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November 29, 2007
Edwardian Christmas splendour meets Japanese holiday traditions 2007 Sharing our Traditions: Cultural Celebrations at Spadina Museum
  
Japanese holiday traditions meet Edwardian Christmas splendour December 2, 9 and 16 at Spadina Museum: Historic House & Gardens. The 6th annual Sharing our Traditions program features a variety of activities that compare Edwardian Christmas traditions of 1900 Toronto with the Japanese seasonal celebration, O-Shogatsu, or New Year.

Each Sunday at Spadina Museum, both cultures are featured during kitchen demonstrations offering a variety of holiday foods. Also highlighted are Origami (paper folding craft) workshops, Ikebana (flower arrangement) demonstrations and Christmas decoration craft workshops. Storytelling beneath the museum’s magnificent 12-foot Christmas tree is a perennial holiday favourite, complemented this year with Japanese tales from the Katari Storytellers. A colourful display of Japanese kites and tops, and posters will also be exhibited.

Live music performances showcase both cultural traditions with the Trillium Japanese Choir (Dec. 2), and renowned Shakuhachi master Debbie Danbrook (Dec. 9), as well as the Taffanel Wind Ensemble (Dec. 9 and 16).

“We are pleased to welcome The Japan Foundation, Toronto, our guest co-host for this year’s Sharing our Traditions inter-cultural festivities,” said Karen Edwards, Museum Administrator. “Our annual holiday program, which features a different community partner each year, is an example of Spadina Museum’s commitment to expanding the interpretation of the site. Sharing our Traditions enables the diverse stories of Toronto to be told in a unique and historic environment.”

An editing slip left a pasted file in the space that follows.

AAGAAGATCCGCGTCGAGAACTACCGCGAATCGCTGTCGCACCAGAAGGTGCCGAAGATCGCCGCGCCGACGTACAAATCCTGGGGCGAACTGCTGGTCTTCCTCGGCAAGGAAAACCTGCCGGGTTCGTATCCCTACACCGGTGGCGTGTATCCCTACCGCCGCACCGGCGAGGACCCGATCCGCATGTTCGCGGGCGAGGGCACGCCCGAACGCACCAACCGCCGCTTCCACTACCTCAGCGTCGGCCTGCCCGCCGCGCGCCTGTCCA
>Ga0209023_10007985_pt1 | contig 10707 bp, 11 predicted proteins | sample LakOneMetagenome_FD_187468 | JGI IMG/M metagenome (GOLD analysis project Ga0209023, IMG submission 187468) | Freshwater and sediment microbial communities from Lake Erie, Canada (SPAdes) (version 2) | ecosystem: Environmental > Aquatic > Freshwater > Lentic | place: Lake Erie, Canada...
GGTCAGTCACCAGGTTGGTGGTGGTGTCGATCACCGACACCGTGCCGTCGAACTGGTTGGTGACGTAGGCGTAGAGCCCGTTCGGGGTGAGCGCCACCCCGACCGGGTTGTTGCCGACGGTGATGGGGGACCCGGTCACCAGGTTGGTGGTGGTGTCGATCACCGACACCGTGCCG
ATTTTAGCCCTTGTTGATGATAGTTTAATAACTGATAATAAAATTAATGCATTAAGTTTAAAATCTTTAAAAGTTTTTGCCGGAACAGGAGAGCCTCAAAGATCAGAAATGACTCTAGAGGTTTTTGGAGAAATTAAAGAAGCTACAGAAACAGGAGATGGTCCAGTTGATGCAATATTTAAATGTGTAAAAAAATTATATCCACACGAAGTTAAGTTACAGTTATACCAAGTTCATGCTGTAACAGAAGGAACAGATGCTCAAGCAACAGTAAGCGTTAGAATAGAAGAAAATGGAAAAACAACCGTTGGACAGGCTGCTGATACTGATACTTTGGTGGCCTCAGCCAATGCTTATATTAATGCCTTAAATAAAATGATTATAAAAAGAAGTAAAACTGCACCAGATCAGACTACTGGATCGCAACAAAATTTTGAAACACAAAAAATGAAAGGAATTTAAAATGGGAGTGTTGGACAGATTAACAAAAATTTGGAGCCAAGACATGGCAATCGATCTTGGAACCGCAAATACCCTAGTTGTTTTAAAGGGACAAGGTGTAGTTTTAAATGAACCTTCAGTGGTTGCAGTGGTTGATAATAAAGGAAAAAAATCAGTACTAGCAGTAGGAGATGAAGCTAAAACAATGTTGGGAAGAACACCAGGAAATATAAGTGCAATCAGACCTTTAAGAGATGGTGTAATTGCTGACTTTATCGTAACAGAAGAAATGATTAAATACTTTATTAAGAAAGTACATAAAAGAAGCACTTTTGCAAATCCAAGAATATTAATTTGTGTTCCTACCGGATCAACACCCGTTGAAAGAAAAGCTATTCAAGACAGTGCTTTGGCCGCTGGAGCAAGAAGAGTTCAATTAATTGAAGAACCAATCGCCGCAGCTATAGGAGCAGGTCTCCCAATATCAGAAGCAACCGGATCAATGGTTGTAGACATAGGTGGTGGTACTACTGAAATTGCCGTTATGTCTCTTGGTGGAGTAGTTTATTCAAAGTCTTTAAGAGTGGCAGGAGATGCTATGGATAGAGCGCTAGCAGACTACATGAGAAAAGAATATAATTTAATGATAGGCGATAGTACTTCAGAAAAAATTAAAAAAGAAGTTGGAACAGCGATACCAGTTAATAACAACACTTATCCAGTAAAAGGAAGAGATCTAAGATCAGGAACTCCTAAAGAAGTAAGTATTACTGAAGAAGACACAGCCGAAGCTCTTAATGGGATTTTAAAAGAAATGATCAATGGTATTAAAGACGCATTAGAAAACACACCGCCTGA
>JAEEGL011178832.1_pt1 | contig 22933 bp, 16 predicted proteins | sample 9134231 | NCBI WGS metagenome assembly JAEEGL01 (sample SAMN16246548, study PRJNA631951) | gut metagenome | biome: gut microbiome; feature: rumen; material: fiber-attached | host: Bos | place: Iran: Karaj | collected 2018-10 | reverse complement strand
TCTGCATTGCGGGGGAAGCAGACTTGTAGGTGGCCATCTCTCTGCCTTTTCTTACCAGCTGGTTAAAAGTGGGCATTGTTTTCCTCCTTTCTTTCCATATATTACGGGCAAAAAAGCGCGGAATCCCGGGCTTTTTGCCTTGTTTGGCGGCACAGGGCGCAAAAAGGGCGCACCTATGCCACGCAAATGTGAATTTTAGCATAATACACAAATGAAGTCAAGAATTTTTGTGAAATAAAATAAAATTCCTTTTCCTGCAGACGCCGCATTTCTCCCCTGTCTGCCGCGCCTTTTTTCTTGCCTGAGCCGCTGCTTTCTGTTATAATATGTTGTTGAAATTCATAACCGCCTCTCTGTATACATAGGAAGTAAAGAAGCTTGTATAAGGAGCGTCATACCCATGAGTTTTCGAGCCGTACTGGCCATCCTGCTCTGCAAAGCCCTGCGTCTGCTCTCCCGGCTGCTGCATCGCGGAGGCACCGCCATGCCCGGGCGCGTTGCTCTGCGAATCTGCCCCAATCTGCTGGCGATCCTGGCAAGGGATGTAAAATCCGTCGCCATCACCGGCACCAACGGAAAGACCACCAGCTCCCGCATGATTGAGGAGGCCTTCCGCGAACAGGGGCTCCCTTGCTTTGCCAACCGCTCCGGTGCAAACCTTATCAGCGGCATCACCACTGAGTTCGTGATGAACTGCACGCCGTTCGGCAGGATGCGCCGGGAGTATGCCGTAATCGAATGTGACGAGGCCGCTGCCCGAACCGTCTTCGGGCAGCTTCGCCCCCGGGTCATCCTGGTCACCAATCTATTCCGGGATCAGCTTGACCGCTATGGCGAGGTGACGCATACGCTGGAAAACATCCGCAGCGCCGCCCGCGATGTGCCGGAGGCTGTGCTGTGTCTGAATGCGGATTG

Spadina Museum, one of 10 historic museums operated by the City of Toronto, evolved from a Victorian country estate into an Edwardian city mansion and chronicles four generations of the Austin family. Spadina Museum is located at 285 Spadina Rd. (next to Casa Loma). Sharing our Traditions admission rates are: adults: $8; seniors: $7; children $6. For more information, call 416-392-6910.

Festive activities at Toronto’s historic houses run throughout the month of December. For a complete listing of hours of operation and holiday admission fees, visit http://www.toronto.ca/museums.

Toronto is Canada’s largest city and sixth largest government, and home to a diverse population of about 2.6 million people. It is the economic engine of Canada and one of the greenest and most creative cities in North America. In the past three years, Toronto has won more than 70 awards for quality, innovation and efficiency in delivering public services. Toronto’s government is dedicated to prosperity, opportunity and liveability for all its residents.


Media contact:
Christopher Jones, Museums and Heritage Services, 416-392-6832, cjones2@toronto.ca


 

 

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